The Red Wheelbarrow
Cut me some slack on this one please: I can glaze it and toss in a couple of white chickens, but that orange will still destroy the image, and there goes your poem. (Sorry William Carlos, may you rest in peace.)
I first came across ‘The Red Wheelbarrow’ in my early twenties when a classmate at Christchurch Teachers’ College based a lesson plan on it. It’s one of my favourite poems. The poet poses a great question: “What exactly depends upon this wheelbarrow?” I’ll leave you to your own head scratching on that one.
I do know that we depend on our orange wheelbarrow – I don’t need to paint it red, get some white hens and wait for the rain to puzzle out an answer to that one! Grounded in thirty years of using the thing as an indispensable piece of machinery for the homesteading way of life, your idea comes to life for me William. I totally get why you were so fond of telling people: “No ideas but in things.”
I bought a ‘contractor barrow’ from Timaru’s Mitre 10 hardware store. Three decades on and I see they’re still using the same design. Why mess around with good balance and control, a functional tray, and a simple and efficient lever, fulcrum and wheel principle? I can barrow, at a grunt, a 50kg load of barley and oats, or whatever, across Little Owl Gully and up the slope to the goat shed.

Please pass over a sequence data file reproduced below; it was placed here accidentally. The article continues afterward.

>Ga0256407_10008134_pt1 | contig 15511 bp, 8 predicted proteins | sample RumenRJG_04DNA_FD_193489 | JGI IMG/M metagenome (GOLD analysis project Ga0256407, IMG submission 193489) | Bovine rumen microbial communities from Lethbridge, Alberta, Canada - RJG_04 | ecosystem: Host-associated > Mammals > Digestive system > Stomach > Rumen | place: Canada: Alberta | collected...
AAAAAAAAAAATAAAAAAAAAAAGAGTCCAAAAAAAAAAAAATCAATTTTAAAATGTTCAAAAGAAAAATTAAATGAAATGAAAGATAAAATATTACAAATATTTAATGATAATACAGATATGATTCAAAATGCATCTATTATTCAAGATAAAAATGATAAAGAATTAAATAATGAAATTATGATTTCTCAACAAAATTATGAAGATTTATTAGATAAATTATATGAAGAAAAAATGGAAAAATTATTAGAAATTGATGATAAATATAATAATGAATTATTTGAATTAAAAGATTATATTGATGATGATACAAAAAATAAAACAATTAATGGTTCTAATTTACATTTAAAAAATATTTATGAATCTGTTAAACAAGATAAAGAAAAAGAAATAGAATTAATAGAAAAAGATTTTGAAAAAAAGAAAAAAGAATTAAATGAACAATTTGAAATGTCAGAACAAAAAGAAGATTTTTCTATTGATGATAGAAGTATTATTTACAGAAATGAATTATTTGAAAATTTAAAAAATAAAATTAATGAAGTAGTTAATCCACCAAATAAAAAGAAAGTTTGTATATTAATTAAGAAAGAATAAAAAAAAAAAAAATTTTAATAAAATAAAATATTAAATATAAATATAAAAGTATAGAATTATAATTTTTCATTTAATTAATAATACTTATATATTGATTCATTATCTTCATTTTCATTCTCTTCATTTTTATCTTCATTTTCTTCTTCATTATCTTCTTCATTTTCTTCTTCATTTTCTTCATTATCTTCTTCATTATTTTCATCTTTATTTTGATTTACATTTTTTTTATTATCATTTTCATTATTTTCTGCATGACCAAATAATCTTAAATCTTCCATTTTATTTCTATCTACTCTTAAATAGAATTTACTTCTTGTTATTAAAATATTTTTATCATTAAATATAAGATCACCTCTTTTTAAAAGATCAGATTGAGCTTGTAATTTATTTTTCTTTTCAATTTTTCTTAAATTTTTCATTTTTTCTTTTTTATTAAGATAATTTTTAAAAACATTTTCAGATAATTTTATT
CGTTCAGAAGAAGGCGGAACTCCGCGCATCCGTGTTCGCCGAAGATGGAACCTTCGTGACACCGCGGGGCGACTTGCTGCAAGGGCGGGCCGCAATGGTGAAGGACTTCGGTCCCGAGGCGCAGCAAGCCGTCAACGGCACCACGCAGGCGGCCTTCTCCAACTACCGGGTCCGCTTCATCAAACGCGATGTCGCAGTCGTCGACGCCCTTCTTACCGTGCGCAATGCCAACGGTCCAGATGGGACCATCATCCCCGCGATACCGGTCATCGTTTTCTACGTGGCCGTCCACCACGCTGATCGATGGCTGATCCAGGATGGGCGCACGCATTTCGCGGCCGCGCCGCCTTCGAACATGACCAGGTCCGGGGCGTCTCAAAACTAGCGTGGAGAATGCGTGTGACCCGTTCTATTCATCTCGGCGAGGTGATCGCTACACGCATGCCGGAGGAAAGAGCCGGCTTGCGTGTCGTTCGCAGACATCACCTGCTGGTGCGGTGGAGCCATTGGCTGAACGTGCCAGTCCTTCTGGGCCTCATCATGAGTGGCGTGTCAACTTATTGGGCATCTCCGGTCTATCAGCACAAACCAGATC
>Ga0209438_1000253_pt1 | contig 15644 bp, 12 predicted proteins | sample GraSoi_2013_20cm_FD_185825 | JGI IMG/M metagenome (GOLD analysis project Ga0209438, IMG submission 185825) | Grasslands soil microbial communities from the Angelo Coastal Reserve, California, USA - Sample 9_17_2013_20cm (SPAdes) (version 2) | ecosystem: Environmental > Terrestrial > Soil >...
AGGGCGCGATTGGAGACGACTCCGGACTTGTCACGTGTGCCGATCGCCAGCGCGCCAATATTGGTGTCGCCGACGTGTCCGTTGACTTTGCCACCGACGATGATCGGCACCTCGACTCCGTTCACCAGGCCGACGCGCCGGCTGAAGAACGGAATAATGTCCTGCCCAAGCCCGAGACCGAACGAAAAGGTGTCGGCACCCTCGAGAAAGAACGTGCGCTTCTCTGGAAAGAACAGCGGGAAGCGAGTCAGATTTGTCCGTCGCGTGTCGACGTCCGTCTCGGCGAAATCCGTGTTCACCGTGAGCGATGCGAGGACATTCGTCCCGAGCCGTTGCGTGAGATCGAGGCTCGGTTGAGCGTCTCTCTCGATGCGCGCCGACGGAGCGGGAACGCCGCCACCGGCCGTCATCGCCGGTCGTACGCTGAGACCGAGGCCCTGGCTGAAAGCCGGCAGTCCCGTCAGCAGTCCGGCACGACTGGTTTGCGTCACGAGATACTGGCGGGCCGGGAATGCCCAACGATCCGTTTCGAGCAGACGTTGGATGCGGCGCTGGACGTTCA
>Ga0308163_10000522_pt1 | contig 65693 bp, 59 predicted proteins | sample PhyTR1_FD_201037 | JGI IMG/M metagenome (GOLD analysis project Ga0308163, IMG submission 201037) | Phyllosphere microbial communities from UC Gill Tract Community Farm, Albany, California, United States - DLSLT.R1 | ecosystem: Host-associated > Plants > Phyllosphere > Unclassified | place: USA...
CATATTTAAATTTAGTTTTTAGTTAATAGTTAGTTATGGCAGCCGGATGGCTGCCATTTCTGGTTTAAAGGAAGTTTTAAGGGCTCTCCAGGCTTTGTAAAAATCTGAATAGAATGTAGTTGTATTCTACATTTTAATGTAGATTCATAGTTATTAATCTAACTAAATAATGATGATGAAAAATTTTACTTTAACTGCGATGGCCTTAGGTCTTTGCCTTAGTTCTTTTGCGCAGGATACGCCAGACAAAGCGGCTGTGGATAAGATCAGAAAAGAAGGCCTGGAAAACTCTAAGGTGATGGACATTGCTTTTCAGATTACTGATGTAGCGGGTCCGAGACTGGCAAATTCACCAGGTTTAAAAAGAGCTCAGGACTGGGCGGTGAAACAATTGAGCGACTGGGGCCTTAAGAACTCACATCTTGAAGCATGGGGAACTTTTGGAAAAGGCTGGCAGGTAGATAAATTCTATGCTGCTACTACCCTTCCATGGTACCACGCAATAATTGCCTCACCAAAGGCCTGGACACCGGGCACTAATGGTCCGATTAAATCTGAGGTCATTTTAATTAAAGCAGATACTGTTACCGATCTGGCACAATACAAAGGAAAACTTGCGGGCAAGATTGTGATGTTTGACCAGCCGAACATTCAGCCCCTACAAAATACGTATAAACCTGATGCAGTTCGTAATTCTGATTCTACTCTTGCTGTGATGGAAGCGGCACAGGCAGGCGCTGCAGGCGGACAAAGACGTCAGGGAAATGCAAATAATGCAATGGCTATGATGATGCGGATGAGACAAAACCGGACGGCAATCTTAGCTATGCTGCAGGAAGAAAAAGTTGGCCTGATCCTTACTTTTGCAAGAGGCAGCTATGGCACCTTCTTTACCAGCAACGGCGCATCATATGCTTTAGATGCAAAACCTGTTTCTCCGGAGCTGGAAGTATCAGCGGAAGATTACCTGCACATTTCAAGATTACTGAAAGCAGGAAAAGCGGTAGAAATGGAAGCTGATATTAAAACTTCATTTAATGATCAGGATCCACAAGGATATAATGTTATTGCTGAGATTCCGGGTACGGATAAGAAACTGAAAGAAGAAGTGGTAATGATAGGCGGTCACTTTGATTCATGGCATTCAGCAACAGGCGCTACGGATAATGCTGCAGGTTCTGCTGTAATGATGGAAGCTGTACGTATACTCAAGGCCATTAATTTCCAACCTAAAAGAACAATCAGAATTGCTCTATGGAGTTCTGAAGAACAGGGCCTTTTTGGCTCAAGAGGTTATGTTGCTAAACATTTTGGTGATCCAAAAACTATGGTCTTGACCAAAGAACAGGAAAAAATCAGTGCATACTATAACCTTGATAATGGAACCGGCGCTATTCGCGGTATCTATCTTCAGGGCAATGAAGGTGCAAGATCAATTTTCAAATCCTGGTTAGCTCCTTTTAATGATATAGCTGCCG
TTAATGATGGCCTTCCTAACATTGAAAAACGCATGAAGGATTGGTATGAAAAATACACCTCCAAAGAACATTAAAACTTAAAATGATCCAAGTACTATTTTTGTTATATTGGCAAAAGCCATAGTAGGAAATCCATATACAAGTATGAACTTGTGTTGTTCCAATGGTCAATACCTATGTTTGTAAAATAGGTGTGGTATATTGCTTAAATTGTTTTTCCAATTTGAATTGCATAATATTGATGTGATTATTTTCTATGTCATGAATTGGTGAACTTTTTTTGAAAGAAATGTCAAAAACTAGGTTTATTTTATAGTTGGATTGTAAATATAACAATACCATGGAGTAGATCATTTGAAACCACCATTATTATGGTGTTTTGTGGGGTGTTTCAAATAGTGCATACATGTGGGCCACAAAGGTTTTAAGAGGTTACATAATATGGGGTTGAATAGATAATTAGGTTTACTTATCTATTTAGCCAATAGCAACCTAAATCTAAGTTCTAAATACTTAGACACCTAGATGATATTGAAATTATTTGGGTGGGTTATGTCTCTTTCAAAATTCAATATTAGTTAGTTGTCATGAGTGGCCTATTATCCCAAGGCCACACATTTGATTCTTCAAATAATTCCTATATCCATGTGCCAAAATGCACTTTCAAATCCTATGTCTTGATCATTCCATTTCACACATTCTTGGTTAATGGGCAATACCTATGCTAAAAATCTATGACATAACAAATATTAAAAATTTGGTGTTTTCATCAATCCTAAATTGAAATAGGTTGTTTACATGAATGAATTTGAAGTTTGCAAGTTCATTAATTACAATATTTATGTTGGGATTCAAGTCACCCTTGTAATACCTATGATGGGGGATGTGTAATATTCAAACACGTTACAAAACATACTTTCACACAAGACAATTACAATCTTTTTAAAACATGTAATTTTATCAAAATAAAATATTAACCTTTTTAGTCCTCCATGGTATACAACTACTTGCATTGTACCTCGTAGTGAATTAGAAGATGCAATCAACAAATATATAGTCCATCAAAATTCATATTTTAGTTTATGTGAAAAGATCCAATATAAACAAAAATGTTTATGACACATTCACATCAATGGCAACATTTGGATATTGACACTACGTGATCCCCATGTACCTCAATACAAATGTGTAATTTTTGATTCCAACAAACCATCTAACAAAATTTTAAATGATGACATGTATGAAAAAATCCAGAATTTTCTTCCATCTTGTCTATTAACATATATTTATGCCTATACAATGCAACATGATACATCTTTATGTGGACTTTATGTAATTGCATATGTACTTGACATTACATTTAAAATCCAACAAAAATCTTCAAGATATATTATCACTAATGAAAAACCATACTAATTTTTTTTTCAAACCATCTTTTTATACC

Our heirloom barrow with its wooden tray and steel wheel, which we put to real world use for four or five years back in the day, does, however, make me extra appreciative of a couple of innovations: solid steel construction and a fat pneumatic tyre!
Made to be used and abused – steadying the slosh of concrete porridge or carting rubble on building sites – we were confident the wheelbarrow could take anything we threw at it. I threw so many boulders in it once that it toppled sideways and slammed onto a big rock, putting quite a dint in its steel side.
But apart from that, wear and tear’s amounted to replacing the tyre and tube just the once. Grease up the wheel’s axle rod and positioning collars now and then and we’re off like a new one.
The other day I was an hour late for my first Long Black fix of the morning and my tunnel vision had Columbus Coffee cafe in its sights. June got in on my brain fade (she’s good at that!) and pointed out ten different models of wheelbarrow on a stand outside Ashburton Mega (sic) Mitre 10. As you know, I recently got myself worked up over the crazy swirl, in general, of in your face new product choices: Red Clover Tea. When we bought our wheelbarrow, there would have been a choice of light or heavy duty.
The poet gives us no choice – nothing else will do the job ever. Orange barrows and brown chickens are out of the question. Sure does concentrate the mind.
That’s all on modern-day homesteading at Little Owl Gully for this week. Next Monday I’ll show you how we go about rendering beef fat in the woodstove’s oven.
Thanks for your company. Bye for now.